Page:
So far this year spring has offered us more gray, rainy days than I can count on my two hands, and both feet. I’m not really sure if that is typical in this area, as this spring is our first since moving to the mountains of western NC. Because we have had to entertain ourselves with books and indoor activities for weeks now, the phrase “itching to get outdoors” is an understatement. Between Sunday morning rain showers and discussing how many miles of terrain we wanted to cover, we decided on Linville Falls.
Driving down the highway to reach the parkway, the fog was so dense, you could barely see the tips of the mountains. The swinging bridge suspended between Grandfather Mountain was not even visible, and I hoped the tourists that paid the ridiculous amount of money just to stand on the bridge had at least been afforded a break in the clouds. Linville Falls. Good choice.
Since this was our first visit to Linville Falls, we decided to take in all the views the Falls had to offer. We headed up to the Plunge Basin Overlook as our first stop. The non-rule followers that we are, we opted to climb up on the outer most rocks to take in the view versus standing with the other onlookers at the designated viewing area. The view was absolutely breathtaking. A few times I found my thoughts drifting to a scene in an exotic rain forest; the blue water below, bright green trees, and stacked rocks that have been formed perfectly over time.
The array of trees covering the mountain offered such a beautiful variety of green – bright neon, to light and mossy, to deep forest green. I had an extremely hard time just walking away from such a magnificent scene.
After finally pulling ourselves away, we hiked to the Linville Gorge at the base of the waterfall. We enjoyed the hike down traversing large boulders, tree roots, and logs.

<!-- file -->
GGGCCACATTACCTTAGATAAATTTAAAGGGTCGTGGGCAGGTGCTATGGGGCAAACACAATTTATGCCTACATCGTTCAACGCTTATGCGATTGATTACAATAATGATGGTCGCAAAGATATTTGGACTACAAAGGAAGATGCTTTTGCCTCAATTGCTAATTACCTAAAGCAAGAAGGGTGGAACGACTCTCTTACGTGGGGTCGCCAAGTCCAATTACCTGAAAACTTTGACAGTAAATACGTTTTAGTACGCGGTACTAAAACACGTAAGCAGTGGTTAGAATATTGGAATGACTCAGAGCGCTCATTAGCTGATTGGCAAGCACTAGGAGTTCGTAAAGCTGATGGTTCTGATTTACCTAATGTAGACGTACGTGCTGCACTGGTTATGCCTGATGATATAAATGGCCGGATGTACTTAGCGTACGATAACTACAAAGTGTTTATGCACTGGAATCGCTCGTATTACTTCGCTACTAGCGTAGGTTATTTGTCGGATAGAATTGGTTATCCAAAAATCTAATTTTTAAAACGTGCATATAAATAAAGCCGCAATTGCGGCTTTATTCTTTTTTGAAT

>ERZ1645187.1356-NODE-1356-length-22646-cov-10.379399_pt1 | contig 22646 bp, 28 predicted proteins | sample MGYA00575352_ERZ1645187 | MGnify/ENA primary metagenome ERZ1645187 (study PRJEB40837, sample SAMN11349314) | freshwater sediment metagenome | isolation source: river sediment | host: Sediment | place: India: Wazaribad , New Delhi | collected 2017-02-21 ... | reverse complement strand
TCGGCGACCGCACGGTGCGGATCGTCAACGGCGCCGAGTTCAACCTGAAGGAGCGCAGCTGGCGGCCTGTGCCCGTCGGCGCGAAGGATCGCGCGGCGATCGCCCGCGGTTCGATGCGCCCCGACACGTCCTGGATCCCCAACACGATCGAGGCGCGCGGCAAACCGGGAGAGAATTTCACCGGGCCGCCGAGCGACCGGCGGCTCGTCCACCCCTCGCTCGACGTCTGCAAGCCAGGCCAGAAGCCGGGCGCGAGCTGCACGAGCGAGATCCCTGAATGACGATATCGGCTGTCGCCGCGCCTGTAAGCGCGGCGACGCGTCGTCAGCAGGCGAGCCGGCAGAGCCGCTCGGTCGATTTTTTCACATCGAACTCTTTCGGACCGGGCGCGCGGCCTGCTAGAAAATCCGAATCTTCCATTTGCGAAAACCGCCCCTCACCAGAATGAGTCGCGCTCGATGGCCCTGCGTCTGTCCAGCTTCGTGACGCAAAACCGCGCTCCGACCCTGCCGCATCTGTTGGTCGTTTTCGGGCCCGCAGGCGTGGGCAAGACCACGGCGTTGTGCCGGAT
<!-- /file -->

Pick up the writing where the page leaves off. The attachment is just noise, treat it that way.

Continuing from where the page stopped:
The base of the falls was no more or no less beautiful. Just a different perspective. We plopped down on a rock by the Linville River to enjoy our lunch, then leisurely crossed over the surrounding boulders, experiencing each viewpoint as we came closer and closer to the waterfall itself.
Next we hiked back to the visitor’s center, crossed the river, and made our way to the other three designated lookouts. We quickly realized this was a “hike” for “fanny packs,” (our name for tourists). The trail was very wide and, much to our dismay, filled in with rocks and gravel the entire way up. (A sometimes painful step in Vibram FiveFingers.)
The Erwin’s View Overlook was our next stop. It was a great view of the Falls in all it’s glory, from the very top upper falls to the basin. (I wonder if anyone has a photo of us standing on the Upper Falls deck!?! )
Next, we headed up to the Chimney View. After seeing the scenery from the other side of the river, the view was less than to be desired. So we kept moving.
We had one more stop to make to complete our tour, so onward to the Upper Falls Overlook we trekked. It was a “pretty” overlook and there were numerous families taking advantage of the perfect family photo opportunity. We just stood quietly at the rail astounded at how fast the water was shooting down the passage and imagining it being spit out on the other side.
As our tired and rock beaten feet carried us back to our car, we bid Linville Falls farewell and thanked it for a perfect day.
As we reminisced our hike on the drive home, we both agreed our favorite spot, by far, was the Plunge Basin Overlook, our favorite part of the day was simply being outside, and our next adventure will be next weekend.
How To Get There:
Linville Falls is located at milepost #316.5 on the Blue Ridge Parkway. Views of the waterfall can be seen from two trails, an upper trail (Erwin’s View Trail) and a lower Plunge Basin Trail. A bridge just past the gift shop/restroom area leads across the Linville River and to your first stop above the falls. From there the path leads to the Chimney View Overlook and Erwin’s View Overlook.
(This post was originally published on our sticks or stones blog, which is no longer in publication.)